• So, when we hear the shrill voice of Dr Richard Dawkins bleating about Professor Craig’s ‘relentless drive for self-promotion’, and rejecting the debasement of his eminent CV by debating with the distinguished Christian apologist, we should remember this: Richard Dawkins never contributed much to science; his Oxford chair was bought for him by a rich admirer; and the scientific ideas upon which he built his reputation are increasingly discredited. Those beguiled by his diatribes are listening neither to the voice of reason nor science.

Well, Dr Dawkins – here’s my advice.  Don’t be intimidated; don’t let these people bully you into the debate.

It is better by far to refuse to debate and let people think you’re a coward, than to debate and let them know without doubt that your arguments (not to say your credentials) don’t stack up. 

What God doesn't know

Tim Keller, preaching on Exodus 14 at the 2011 Gospel Coalition Conference, quotes a hymn I've never heard:

Well may the accuser roar
Of sins that I have done
I know them all - 
And thousands more -
Jehovah knoweth NONE!

He also points out that 'Stand still and see the salvation of the Lord' is, in Hebrew, basically 'Stand still and see the Yeshua (Jesus) of the Lord.'

Worth meditating on.

Friday, May 06, 2011

Virgin Mobile Customer Service - well, I never!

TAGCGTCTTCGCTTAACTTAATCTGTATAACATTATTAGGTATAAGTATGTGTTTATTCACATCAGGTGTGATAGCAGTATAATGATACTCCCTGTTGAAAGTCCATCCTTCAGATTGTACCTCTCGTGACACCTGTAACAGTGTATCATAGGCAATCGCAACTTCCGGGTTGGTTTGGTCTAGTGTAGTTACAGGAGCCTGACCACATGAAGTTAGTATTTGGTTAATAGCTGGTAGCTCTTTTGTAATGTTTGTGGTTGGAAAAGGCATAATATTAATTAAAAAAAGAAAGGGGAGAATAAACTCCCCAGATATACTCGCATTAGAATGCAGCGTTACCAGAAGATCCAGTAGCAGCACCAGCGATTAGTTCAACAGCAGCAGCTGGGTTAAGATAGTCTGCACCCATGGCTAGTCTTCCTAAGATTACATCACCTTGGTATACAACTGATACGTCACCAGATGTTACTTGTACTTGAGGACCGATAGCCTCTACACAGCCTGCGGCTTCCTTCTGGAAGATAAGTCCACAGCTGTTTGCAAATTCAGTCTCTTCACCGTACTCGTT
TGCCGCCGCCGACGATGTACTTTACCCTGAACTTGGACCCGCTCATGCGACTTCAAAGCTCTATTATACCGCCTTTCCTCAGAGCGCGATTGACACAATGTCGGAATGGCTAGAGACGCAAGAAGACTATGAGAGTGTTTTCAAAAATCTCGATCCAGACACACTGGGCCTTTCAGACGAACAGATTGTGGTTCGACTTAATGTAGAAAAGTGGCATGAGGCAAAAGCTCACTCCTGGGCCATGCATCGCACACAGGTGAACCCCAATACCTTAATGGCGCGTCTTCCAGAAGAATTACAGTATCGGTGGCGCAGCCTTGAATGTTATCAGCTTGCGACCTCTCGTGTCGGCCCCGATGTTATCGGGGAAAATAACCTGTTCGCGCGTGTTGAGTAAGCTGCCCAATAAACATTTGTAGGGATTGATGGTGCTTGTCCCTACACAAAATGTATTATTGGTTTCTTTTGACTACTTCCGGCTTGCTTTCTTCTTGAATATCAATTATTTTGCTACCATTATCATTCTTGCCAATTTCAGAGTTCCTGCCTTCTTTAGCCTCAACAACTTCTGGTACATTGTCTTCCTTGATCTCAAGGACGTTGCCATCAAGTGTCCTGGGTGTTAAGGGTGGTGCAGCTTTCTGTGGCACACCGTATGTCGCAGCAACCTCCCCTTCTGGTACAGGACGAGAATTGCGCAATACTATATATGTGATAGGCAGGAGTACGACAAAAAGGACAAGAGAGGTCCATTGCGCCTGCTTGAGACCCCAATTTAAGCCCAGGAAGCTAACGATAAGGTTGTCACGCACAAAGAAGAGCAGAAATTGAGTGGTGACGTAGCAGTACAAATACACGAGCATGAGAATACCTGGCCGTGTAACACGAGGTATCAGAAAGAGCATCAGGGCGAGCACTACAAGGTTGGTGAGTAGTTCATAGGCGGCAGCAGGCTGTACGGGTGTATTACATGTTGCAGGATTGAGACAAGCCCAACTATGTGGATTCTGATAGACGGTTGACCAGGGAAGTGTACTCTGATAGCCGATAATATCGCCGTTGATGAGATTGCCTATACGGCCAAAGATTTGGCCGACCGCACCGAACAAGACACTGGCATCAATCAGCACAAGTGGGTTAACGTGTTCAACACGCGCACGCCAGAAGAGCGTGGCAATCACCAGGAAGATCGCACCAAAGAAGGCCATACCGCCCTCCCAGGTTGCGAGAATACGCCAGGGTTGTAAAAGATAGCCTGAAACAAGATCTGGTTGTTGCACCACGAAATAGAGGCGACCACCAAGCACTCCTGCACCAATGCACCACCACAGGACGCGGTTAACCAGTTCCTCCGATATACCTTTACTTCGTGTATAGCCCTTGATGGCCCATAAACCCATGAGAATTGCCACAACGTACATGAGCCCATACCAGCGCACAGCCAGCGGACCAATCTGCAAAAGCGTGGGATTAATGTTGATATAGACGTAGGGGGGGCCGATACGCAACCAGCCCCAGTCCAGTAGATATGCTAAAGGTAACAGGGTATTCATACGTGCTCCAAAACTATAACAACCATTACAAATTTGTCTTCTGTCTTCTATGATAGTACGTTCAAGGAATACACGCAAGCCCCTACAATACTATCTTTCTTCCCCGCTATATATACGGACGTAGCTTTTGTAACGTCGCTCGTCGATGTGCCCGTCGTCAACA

Every now and again we're taken by surprise.  In a world of rudeness, and big companies who don't seem to care for their customers - well, I never.

At the beginning of April we responded to what looked like an excellent deal from Virgin Media on a new mobile phone for Elaine.  When the phone arrived, we couldn't use it to get on the internet, for whatever reason. Just very slow access, I think.  But at the time I thought I was doing something wrong and we'd sort it.  As a result, we let the fourteen-day 'cooling off' period go by.  

But it turned out I was wrong; the internet access on this model was very slow, and there was nothing anyone was going to be able to do to change it.  So I phoned Virgin, and they said - quite reasonably - that the 14 days had passed and there was nothing they could do.  Frustrating - but fair enough; that is (after all) what their contract said.  My bad, as they say.

Still, I thought it was worth another try.  I found an address to write to in Trowbridge, and wrote what I hoped was a nice letter explaining my problem and asked them to reconsider: would they change the handset for a different type that I already knew well and was satisfied with?  

Almost immediately (if you allow for the Bank Holidays) I got a call from a delightful-sounding young lady who identified herself as Chrissie from Virgin Media.  She told me that the folks I'd already spoken to at Virgin were right  (I knew that).  Still, on this occasion they were prepared to help (I've been with VM for a good long while).  Not only did Chrissie give us what we asked for, but also (tell no-one, OK?) she gave us more than we'd asked for.  She offered us a better phone - the one we wanted -  or (if we preferred) just to cancel the contract.

Less than 24 hours later, a new phone arrived; it's all set up now, doing exactly what we want it to do and we're delighted.

I tell you, I'm sticking with Virgin.  If you want good customer service, they're the folks to go to.  

If I knew how to get hold of Richard Branson, I'd be telling him, too.

Well done, that company!

Monday, May 02, 2011

Summer memories

Ah, those were the days.  Clark - remember this?